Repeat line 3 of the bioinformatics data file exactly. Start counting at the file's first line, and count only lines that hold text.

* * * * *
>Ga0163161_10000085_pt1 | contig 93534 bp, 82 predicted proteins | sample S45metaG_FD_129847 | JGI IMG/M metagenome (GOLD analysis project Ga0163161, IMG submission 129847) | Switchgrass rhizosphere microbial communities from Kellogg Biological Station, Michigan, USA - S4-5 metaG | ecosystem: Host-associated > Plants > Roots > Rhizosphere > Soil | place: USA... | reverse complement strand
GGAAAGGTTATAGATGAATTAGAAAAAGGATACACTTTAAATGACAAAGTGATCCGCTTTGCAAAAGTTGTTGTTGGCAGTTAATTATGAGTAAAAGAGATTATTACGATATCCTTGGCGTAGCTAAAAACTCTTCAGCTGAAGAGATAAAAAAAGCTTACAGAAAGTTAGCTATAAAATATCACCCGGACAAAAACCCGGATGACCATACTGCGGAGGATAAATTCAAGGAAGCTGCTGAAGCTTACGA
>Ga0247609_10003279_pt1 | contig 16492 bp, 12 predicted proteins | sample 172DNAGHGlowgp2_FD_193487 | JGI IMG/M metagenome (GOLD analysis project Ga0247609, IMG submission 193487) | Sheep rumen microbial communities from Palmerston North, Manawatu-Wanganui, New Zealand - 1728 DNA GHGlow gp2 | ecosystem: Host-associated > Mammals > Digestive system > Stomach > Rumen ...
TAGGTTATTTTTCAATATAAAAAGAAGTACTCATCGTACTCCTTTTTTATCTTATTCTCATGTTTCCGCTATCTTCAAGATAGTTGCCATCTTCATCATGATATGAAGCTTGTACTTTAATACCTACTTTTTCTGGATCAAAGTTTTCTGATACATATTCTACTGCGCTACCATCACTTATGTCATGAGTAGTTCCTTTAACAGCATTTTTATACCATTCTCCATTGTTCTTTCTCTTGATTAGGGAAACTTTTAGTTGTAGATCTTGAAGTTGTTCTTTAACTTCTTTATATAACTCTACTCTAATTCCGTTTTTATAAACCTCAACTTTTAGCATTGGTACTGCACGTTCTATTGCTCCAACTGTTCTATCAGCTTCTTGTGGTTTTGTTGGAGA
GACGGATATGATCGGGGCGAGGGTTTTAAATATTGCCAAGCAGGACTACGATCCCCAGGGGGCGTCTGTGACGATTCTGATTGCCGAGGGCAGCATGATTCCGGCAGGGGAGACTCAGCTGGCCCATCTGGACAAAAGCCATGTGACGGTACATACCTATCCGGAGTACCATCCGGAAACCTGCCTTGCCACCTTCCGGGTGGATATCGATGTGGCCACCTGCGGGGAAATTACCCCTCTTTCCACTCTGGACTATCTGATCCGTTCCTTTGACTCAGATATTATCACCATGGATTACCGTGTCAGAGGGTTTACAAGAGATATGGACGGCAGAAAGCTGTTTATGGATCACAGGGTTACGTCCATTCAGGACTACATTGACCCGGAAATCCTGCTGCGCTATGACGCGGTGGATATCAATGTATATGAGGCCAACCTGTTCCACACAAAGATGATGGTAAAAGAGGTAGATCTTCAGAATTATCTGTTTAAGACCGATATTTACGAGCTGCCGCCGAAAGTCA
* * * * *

>Ga0247609_10003279_pt1 | contig 16492 bp, 12 predicted proteins | sample 172DNAGHGlowgp2_FD_193487 | JGI IMG/M metagenome (GOLD analysis project Ga0247609, IMG submission 193487) | Sheep rumen microbial communities from Palmerston North, Manawatu-Wanganui, New Zealand - 1728 DNA GHGlow gp2 | ecosystem: Host-associated > Mammals > Digestive system > Stomach > Rumen ...